Because of a recent software update, Fiat Chrysler vehicles could be wirelessly taken control of as demonstrated by two professional hackers, according to a Wired Magazine report earlier this week. When the update was announced, the company said that it offered better electronic security and provided improvements in the communications system. What these hackers proved is how vulnerable FCA systems were.
The hackers (one was formerly connected with the National Security Agency) demonstrated that they can hack into and control hundreds of thousands of FCA vehicles. Charlie Miller and Chris Valasek have a video to show that they were able to control an unmodified 2014 Jeep Cherokee that Wired journalist Andy Greenberg was driving in a highway in St. Louis. They discovered a vulnerability in several versions of FCA’s Uconnect infotainment system, which is linked to the Internet through a Sprint cellular data connection.
The 2013-14 Chrysler, Dodge, Jeep and Ram vehicles, as well as the 2015 Chrysler 200, have the Uconnect system installed in them. The driver can operate this system via an 8.4-inch touch screen and a Wi-Fi hot spot. What the hackers did to Greenberg’s Cherokee was turn on its wipers and shoot washer fluid, raise the volume of the radio, and shut down its engine.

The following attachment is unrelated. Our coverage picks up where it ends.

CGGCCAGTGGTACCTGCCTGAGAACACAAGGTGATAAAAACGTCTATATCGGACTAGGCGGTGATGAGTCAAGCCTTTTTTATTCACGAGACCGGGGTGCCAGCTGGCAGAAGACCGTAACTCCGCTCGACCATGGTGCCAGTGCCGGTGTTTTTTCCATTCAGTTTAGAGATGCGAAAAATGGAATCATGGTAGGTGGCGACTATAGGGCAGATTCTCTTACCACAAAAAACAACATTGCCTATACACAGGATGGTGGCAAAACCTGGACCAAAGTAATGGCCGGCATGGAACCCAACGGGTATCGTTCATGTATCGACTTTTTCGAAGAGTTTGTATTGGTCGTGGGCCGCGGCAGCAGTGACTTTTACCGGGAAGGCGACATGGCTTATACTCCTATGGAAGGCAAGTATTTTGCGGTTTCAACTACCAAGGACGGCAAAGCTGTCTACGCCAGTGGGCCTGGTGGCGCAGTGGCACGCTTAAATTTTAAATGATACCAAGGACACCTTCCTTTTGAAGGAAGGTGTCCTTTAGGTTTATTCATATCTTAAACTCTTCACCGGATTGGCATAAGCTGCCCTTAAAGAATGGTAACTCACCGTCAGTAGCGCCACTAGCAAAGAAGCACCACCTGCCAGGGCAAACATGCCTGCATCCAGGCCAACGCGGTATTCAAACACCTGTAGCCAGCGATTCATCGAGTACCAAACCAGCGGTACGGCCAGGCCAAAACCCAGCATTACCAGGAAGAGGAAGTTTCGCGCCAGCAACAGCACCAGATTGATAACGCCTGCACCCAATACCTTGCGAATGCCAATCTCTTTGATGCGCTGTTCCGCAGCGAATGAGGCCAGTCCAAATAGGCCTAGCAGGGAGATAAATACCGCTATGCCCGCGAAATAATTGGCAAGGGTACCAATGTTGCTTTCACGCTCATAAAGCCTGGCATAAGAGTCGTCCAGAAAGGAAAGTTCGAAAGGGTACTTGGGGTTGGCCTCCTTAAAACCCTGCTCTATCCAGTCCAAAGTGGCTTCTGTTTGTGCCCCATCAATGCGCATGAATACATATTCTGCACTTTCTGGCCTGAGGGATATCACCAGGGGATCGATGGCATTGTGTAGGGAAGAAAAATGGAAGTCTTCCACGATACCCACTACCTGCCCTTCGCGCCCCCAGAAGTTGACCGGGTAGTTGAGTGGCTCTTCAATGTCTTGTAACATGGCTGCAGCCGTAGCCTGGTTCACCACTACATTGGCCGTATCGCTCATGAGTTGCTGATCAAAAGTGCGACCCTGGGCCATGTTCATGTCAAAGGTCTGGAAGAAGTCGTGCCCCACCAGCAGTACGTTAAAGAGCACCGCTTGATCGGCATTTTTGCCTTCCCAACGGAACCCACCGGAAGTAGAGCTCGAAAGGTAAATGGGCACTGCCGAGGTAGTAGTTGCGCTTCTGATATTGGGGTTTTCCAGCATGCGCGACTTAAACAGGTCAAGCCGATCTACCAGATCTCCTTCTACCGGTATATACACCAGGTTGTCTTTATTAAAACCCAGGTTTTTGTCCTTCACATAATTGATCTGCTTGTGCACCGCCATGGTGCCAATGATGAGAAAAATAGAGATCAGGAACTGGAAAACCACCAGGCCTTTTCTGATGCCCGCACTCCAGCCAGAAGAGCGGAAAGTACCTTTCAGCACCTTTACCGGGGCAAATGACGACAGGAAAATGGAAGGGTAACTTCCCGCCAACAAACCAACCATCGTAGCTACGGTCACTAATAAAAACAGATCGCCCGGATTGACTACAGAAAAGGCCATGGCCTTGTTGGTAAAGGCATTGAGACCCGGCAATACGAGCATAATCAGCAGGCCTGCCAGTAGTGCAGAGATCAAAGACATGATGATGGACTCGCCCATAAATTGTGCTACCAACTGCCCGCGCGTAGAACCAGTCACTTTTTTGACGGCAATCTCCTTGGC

After the vehicle was parked, the hackers showed how the steering wheel can be controlled. It can only be done if the transmission is in reverse. The hackers even disabled the brakes, forcing Greenberg to fall into a ditch. In the Wired report, the hackers said that they intend to release a part of the code next month at a Black Hat security conference in Las Vegas.
Miller and Valasek said that this code won’t mean that other hackers can immediately take advantage of the Uconnect vulnerability. They claim that they will do this to convince automakers of the risks. They had already informed FCA of the vulnerability and had come to a solution with the company five days before the hacking was reported. FCA said that the hackers’ plan to share the partial code is unsafe.
FCA has asked its customers to download a security patch from their website driveuconnect.com/software-update/. They may also bring their vehicle to a dealership to get a free software upgrade. FCA doesn’t yet have the ability to “push” important software upgrades over the internet to its vehicles. In a statement, the company said that it doesn’t condone or consider it appropriate to release information that may encourage or aid hackers to get unauthorized and unlawful access to vehicle systems.
It added that like in a tablet or a smartphone, software updates will be required by a vehicle to improve its security protection to lessen the possible risk of unauthorized and unlawful access to vehicle systems. Customers will be getting this software security update for free. The update includes Uconnect improvements presented in the 2015 model year meant to improve customer “convenience and enjoyment of their vehicle.”